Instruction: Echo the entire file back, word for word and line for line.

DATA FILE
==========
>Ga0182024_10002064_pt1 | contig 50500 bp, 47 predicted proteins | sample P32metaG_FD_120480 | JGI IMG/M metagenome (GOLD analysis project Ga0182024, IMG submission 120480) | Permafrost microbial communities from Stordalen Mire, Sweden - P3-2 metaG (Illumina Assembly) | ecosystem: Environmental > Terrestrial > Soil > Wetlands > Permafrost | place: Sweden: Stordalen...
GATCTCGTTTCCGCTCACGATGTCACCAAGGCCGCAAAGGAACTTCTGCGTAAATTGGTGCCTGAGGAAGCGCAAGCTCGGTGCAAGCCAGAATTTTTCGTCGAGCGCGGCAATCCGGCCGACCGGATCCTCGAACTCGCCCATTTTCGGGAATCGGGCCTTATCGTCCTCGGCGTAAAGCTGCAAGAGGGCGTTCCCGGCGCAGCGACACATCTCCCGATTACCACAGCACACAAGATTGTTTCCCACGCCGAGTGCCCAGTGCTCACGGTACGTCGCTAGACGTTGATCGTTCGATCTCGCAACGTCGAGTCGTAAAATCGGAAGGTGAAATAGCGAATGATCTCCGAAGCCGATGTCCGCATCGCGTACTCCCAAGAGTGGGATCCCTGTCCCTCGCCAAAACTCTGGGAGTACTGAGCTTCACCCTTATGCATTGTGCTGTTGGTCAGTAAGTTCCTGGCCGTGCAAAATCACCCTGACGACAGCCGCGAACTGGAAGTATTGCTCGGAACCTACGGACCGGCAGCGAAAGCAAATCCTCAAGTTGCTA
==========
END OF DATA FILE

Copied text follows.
>Ga0182024_10002064_pt1 | contig 50500 bp, 47 predicted proteins | sample P32metaG_FD_120480 | JGI IMG/M metagenome (GOLD analysis project Ga0182024, IMG submission 120480) | Permafrost microbial communities from Stordalen Mire, Sweden - P3-2 metaG (Illumina Assembly) | ecosystem: Environmental > Terrestrial > Soil > Wetlands > Permafrost | place: Sweden: Stordalen...
GATCTCGTTTCCGCTCACGATGTCACCAAGGCCGCAAAGGAACTTCTGCGTAAATTGGTGCCTGAGGAAGCGCAAGCTCGGTGCAAGCCAGAATTTTTCGTCGAGCGCGGCAATCCGGCCGACCGGATCCTCGAACTCGCCCATTTTCGGGAATCGGGCCTTATCGTCCTCGGCGTAAAGCTGCAAGAGGGCGTTCCCGGCGCAGCGACACATCTCCCGATTACCACAGCACACAAGATTGTTTCCCACGCCGAGTGCCCAGTGCTCACGGTACGTCGCTAGACGTTGATCGTTCGATCTCGCAACGTCGAGTCGTAAAATCGGAAGGTGAAATAGCGAATGATCTCCGAAGCCGATGTCCGCATCGCGTACTCCCAAGAGTGGGATCCCTGTCCCTCGCCAAAACTCTGGGAGTACTGAGCTTCACCCTTATGCATTGTGCTGTTGGTCAGTAAGTTCCTGGCCGTGCAAAATCACCCTGACGACAGCCGCGAACTGGAAGTATTGCTCGGAACCTACGGACCGGCAGCGAAAGCAAATCCTCAAGTTGCTA